Shocking IFAW report reveals how auction houses in Australia contribute to the illegal ivory trade

Wednesday, 28 September, 2016
Australia

Can you tell the difference between an antique ivory carving and one that came from an elephant poached just last month?  This is just one of the issues at the heart of a new report published today by the International Fund for Animal Welfare (IFAW). 

The new report “Under the Hammer” reveals IFAW’s investigation into the flourishing trade in ivory and rhino horn in auction houses across the country, worth hundreds of thousands of dollars.  The report is the first-ever in-depth investigation into Australian auction houses.

Over a nine-month period more than 2,400 ivory items were found for sale at 153 auctions conducted by 17 auction houses.  Investigators also found seven rhino horn items for sale at five auction houses. Very few of the catalogue listings for the ivory lots for sale referred to any provenance documentation about the item’s origin, history and authenticity; leaving potential purchasers at risk of breaking the law.  This finding was confirmed on the ground at auction houses after investigators physically inspected 73 ivory lots for sale and found only 2 Lots had any provenance documentation available.  Only two of the 17 auction houses had written policies available to buyers that made specific mention of trade in endangered species.

Rebecca Keeble, Senior Policy and Campaigns Officer at IFAW, commented: “We were shocked to discover so many grisly totems available.  While no-one would mistake the sound of an auctioneer’s gavel for a poacher’s rifle shot, the distance between the two is closer than most of us realise.  We discovered thousands of ivory and rhino horn items for sale, with a conservatively estimated value of $635,000.”

This table shows the top three auction houses in Australia surveyed in this investigation, based on total sold price achieved for the ivory lots that were confirmed as sold.

Ranking

Australian Auction House & Location

Total Sold Price* AUD

1

Leonard Joel (Sydney and Melbourne)

$158,510

2

Mossgreen (Melbourne) and Martyn Cook (Sydney)

$148,315

3

Lawsons (Sydney and Melbourne)

$118,830

 

*Based on information available, as not all auction houses provided sold price information.

Top 10 Australian auction houses selling the highest number of ivory lots offered and sold during the investigation*:

Ranking

Australian Auction House & Location

Number of Ivory Lots Offered for Sale

Total Number of Ivory Lots Sold*

1

Leonard Joel (Sydney and Melbourne)

300

212

2

Lawsons (Sydney and Melbourne)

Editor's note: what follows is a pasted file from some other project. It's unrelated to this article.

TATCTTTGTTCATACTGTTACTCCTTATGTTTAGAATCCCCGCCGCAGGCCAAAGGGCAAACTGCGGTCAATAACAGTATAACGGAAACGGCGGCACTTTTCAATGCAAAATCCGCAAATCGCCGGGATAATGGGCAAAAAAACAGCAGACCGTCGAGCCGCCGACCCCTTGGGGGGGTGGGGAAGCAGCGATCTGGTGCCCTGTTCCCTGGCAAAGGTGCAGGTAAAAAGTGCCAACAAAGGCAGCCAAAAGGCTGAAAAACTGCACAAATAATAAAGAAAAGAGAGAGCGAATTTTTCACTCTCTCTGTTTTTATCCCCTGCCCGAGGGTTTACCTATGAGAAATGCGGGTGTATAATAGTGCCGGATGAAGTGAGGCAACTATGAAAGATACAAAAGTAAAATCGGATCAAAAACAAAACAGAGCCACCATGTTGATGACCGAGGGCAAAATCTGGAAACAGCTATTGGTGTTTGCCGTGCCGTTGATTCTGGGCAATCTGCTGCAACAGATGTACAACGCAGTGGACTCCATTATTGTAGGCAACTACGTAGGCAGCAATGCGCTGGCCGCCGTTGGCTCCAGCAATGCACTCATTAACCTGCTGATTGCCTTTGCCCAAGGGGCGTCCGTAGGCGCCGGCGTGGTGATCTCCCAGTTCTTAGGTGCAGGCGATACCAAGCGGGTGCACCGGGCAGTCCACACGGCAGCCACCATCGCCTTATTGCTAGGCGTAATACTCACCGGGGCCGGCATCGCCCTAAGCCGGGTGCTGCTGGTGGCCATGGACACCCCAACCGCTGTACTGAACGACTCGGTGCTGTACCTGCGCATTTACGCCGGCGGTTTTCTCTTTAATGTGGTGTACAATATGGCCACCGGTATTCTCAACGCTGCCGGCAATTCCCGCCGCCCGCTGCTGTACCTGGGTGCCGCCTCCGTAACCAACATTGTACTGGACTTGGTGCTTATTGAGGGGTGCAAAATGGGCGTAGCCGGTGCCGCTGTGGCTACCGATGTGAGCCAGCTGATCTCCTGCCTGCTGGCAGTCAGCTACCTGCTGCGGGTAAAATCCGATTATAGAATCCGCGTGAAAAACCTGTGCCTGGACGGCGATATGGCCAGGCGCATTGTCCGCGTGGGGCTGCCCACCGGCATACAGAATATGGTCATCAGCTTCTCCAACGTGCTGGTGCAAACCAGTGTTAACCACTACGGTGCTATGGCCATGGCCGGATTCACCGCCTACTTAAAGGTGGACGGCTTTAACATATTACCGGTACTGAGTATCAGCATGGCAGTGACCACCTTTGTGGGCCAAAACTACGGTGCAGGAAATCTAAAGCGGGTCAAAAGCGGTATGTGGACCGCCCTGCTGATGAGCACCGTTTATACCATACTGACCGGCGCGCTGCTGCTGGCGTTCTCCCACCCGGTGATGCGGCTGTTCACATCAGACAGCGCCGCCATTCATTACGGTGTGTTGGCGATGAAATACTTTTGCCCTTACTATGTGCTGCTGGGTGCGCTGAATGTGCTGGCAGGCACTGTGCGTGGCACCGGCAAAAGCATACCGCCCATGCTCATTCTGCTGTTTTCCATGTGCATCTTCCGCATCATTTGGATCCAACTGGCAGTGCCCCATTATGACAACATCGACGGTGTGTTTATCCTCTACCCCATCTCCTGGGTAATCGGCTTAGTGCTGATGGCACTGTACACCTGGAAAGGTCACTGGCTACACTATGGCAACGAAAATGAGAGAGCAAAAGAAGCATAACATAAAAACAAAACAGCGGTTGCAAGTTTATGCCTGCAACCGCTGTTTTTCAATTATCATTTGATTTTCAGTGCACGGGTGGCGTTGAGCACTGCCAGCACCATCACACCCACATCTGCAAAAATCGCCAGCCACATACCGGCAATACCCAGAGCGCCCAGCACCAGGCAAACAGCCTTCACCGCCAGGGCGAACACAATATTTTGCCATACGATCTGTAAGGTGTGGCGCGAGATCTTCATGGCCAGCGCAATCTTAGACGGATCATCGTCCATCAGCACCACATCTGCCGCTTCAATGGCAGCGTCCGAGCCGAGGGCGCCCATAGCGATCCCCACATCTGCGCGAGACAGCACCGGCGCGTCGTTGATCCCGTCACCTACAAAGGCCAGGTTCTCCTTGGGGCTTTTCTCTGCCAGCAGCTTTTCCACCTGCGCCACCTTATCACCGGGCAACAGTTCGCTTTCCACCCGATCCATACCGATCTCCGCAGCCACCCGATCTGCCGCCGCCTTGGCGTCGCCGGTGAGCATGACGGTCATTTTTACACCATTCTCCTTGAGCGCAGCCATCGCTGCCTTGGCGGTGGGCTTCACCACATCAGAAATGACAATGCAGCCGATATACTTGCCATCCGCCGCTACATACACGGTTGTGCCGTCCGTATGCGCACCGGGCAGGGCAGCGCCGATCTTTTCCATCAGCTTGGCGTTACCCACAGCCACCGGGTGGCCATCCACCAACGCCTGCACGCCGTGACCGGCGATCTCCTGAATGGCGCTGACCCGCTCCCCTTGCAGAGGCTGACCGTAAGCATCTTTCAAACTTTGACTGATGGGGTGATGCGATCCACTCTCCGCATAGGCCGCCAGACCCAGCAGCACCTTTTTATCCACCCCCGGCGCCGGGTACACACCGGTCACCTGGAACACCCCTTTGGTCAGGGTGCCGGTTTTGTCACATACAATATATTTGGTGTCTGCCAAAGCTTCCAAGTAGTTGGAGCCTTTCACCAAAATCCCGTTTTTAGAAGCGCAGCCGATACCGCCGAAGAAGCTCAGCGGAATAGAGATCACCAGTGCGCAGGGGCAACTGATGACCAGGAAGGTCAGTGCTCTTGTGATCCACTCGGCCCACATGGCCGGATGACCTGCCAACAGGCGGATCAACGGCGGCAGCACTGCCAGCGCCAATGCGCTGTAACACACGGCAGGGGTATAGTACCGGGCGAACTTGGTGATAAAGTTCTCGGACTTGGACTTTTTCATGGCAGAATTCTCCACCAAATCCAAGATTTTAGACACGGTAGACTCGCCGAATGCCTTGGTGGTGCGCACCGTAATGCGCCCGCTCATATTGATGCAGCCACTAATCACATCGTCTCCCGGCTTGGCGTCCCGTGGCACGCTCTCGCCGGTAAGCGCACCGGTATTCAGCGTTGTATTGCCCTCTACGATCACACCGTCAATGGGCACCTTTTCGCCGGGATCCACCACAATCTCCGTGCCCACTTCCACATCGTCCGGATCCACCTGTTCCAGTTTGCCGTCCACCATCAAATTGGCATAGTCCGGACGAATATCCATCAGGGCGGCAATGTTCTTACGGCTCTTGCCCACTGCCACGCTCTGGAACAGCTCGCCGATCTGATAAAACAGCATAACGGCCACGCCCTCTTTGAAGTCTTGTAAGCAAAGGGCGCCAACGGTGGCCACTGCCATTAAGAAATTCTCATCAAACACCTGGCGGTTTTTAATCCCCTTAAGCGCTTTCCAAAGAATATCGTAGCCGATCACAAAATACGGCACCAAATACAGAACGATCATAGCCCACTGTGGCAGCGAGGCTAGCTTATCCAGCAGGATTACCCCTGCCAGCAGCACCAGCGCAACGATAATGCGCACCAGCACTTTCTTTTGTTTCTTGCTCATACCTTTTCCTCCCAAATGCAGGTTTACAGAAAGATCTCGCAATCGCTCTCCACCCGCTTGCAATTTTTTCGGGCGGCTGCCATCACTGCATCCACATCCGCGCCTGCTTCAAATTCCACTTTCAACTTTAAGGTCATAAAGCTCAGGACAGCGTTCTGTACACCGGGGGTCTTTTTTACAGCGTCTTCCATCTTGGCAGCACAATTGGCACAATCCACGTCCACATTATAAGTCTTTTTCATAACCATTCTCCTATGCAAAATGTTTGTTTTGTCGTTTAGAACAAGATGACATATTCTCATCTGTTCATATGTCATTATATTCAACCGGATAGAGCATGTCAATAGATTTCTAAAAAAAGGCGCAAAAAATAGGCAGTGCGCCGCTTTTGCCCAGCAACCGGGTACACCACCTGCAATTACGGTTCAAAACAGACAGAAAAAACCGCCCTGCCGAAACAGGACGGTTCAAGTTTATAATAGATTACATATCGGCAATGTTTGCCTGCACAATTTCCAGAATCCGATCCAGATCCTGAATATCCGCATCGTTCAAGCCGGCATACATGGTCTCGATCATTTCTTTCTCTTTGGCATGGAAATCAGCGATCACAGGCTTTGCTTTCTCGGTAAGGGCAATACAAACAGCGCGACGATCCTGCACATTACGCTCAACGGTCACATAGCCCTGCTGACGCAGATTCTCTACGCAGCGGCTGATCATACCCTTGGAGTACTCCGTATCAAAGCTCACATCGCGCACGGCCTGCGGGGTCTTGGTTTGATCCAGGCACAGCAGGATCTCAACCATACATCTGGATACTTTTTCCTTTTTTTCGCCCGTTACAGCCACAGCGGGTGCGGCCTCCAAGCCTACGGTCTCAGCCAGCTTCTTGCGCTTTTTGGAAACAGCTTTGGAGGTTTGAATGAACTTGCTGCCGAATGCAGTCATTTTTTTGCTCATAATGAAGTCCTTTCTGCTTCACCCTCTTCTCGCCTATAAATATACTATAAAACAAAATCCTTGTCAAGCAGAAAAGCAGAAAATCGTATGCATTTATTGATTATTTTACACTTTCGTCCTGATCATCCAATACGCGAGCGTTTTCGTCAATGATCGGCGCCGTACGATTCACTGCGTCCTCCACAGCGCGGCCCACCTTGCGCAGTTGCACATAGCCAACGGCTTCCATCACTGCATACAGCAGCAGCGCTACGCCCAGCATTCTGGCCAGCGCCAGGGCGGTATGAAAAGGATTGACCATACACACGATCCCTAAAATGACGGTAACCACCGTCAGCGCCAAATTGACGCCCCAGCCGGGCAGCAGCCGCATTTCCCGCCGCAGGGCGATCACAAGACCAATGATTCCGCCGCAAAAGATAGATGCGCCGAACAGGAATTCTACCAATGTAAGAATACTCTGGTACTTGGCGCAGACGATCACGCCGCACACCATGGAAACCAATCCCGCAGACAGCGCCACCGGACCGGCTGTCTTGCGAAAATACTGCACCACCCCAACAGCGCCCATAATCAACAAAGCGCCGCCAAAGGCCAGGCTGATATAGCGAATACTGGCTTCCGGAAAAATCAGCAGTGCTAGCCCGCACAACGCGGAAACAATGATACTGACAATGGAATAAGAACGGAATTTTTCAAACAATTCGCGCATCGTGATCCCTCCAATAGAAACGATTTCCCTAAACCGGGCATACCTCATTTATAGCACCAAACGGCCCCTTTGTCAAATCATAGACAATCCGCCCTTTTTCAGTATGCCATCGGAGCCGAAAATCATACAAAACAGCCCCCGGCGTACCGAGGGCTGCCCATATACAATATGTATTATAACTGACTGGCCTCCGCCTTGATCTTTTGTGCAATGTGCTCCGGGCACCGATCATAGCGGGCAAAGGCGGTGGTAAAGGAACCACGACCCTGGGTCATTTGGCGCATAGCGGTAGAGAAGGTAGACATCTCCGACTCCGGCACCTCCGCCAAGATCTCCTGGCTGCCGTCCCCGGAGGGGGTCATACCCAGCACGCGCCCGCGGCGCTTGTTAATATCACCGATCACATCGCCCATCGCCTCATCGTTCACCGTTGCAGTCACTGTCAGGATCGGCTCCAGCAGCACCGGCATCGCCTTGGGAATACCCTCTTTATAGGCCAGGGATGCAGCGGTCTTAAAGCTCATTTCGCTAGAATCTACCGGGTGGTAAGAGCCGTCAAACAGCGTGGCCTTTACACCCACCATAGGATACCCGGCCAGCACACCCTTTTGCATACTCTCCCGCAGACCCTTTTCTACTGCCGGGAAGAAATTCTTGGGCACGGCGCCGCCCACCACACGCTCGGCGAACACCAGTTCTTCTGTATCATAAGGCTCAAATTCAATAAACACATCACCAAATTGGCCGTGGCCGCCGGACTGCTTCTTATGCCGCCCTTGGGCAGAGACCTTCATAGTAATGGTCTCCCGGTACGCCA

188

165

3

David Barsby (Sydney)

156

136

4

Mossgreen (Melbourne) and Martyn Cook (Sydney)

98

78

5

Aalders (Sydney)

69

66

6

Vickers and Hoad (Sydney)

53

48

7

Raffan, Kelaher and Thomas (Sydney)

30

29

8

Bonhams (Sydney)

31

25

9

Bargain Hunt (Sydney)

25

22

10

Sotheby’s Australia (Sydney, Melbourne, Adelaide and a Brisbane representative

26

21

 

*Based on information available, as not all auction houses provided sold price information

IFAW believes that whilst elephants and rhinos are still being killed for their ivory and horn, auction houses should stop selling these items, to prevent the legal market from providing a cover for illegal sales.  In the interim, IFAW is calling on the auction industry to clean up its act and ensure proper documentation is provided at the point of sale.

Although the vast majority of retailers may not intentionally traffic poached ivory, without displaying provenance at all auctions, there is no way of knowing if an ivory carving on the auction block is antiqued or chiseled from the tusk of an elephant recently killed by poachers.  In 2014 Australian authorities seized carved ornaments and jewellery worth an estimated AUD$80,000 in Sydney, while 110kg of ivory was seized by Perth customs in 2015. Poaching is currently causing a huge problem for elephant and rhino populations, especially African elephants. On average, an elephant is killed every 15 minutes for its ivory, their tusks are then sold to the ivory trade where, later, the material can be used to make items such as statues, carvings and jewellery – put simply you buy, they die.

About IFAW

Founded in 1969, IFAW rescues and protects animals around the world. With projects in more than 40 countries, IFAW rescues individual animals, works to prevent cruelty to animals, and advocates for the protection of wildlife and habitats. For more information, visit www.ifaw.org. Follow us on Facebook and Twitter. Photos are available at www.ifawimages.com.

 

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